In response to the increased levels of online piracy, which may in part be due to the pandemic, the European Commission wants all countries to block offending websites. They have just released their biannual listing of countries with weak copyright policies.
The commission has named thirteen countries that they believe need to make more effort and take greater action to fight piracy. In doing so, they call on local governments to create and implement a regular practice of site blocking to thwart pirates. The list includes China as the #1 priority. Priority level 2 countries include Russia, India, Indonesia, Ukraine and Turkey. Brazil, Argentina, Nigeria, Ecuador, Saudi Arabia, Malaysia and Thailand are considered priority level 3.
What Countries Are Missing from the Piracy List?
Despite having rampant online piracy, the U.S. is not included on the EU’s list. Also missing is Vietnam, which has been accused by the U.S. of allowing piracy to flourish in its country. The U.S. Trade Representative’s Special 301 Report ‘Watch List’ revealed that some of the biggest pirate sites in the world operate from Vietnam, offering free TV shows, movies and anime to its users. Despite warnings, the country has done nothing to shutter these services.
COVID and Online Piracy
Experts believe that online piracy skyrocketed in part due to the global pandemic, and the EU maintains that lackadaisical copyright enforcement has allowed illegal piracy, both online and physical, to thrive. They want governments to completely block piracy sites, as was done in Indonesia, which ordered providers to block 3,500 domain names based on suspicions that they were offering pirated content.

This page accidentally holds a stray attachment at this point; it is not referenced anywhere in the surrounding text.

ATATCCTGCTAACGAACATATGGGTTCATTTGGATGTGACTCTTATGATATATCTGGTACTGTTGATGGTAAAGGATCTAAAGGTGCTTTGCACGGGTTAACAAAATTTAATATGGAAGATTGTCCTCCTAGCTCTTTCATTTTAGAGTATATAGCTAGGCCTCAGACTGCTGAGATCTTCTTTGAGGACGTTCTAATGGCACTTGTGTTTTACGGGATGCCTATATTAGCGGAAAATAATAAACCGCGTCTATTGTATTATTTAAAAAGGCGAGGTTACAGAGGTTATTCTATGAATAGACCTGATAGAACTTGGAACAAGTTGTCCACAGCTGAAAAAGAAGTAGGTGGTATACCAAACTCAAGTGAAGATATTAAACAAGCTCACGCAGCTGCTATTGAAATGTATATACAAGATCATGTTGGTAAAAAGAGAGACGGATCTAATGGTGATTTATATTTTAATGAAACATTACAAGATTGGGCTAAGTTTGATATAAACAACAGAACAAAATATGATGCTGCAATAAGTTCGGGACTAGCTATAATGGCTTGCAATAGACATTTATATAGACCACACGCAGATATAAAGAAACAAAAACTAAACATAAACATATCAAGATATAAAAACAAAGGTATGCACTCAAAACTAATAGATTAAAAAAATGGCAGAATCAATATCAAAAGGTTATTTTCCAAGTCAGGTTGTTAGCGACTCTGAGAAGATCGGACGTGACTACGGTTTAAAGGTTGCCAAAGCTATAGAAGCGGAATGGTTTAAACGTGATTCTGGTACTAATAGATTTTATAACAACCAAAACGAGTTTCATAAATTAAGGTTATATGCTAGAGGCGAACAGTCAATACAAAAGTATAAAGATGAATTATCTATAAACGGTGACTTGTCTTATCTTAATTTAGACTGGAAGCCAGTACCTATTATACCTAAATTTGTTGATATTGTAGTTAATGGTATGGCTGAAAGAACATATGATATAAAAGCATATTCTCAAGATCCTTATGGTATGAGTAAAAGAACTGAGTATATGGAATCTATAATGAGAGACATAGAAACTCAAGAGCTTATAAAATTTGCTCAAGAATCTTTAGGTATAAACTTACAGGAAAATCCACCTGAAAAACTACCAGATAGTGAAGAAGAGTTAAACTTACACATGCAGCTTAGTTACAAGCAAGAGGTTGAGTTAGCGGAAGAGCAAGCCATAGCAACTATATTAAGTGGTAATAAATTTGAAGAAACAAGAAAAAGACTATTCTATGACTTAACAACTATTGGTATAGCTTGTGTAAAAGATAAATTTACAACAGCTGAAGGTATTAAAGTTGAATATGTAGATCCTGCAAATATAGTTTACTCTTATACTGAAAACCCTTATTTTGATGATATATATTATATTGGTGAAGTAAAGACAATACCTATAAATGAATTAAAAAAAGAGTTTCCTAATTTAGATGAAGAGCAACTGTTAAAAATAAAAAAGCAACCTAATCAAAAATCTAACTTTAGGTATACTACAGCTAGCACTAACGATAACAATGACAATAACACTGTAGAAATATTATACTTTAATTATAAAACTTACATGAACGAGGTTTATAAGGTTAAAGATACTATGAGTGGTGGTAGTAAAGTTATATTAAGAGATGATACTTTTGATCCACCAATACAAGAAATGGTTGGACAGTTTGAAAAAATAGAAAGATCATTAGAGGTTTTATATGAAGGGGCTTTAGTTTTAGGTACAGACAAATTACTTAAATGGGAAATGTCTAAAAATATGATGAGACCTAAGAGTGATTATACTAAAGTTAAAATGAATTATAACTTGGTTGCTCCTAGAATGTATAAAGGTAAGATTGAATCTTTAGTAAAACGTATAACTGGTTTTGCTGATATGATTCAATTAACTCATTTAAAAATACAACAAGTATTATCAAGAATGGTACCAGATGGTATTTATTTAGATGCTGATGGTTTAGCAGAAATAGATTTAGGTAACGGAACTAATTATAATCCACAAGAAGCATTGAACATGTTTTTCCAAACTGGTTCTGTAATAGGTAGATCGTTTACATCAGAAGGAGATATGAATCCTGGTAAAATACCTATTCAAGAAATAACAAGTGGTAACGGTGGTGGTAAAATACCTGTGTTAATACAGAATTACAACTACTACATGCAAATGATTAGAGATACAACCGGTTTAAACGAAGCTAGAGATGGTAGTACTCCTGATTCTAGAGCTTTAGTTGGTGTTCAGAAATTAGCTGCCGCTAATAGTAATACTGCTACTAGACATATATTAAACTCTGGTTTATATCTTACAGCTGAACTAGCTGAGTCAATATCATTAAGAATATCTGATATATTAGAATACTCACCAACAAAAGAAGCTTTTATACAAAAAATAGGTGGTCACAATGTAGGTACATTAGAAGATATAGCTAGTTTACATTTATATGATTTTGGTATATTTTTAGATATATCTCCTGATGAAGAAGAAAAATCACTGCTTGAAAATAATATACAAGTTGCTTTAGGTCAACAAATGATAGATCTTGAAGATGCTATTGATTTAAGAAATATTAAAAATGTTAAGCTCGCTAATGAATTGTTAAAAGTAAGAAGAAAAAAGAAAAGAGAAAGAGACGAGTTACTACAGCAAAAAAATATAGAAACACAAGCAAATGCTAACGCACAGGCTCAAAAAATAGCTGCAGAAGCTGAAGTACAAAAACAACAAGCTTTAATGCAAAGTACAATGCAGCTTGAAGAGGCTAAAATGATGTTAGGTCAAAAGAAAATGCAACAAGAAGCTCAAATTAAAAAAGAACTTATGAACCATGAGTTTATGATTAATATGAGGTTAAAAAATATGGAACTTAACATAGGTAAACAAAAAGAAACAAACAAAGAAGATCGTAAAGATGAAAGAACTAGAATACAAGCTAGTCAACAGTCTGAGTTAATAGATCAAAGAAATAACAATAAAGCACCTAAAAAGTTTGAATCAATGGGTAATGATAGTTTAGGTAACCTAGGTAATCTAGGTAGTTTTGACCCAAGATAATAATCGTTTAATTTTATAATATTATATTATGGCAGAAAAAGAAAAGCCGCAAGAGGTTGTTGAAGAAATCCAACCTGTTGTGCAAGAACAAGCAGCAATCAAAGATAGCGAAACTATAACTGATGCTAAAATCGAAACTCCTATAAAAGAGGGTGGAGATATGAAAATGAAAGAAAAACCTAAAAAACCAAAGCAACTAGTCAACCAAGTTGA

Is Site-Blocking the Answer?
Even after being blocked, most of the websites can stay up by using “domain hopping,” which allows them to change domain names to circumvent blocking. One solution is to regularly update blocking lists, but not all EU countries are able to keep pace with pirates.
India Praised for Anti-Piracy Efforts
The country has been commended for its work in blocking online piracy. Despite arguments from free speech advocates, courts in India have told local and national internet service providers to block tens of thousands of suspected piracy sites.
There is much work still to be done to fight online piracy, and it is not yet certain how effective site-blocking campaigns will be in enforcing worldwide copyright laws.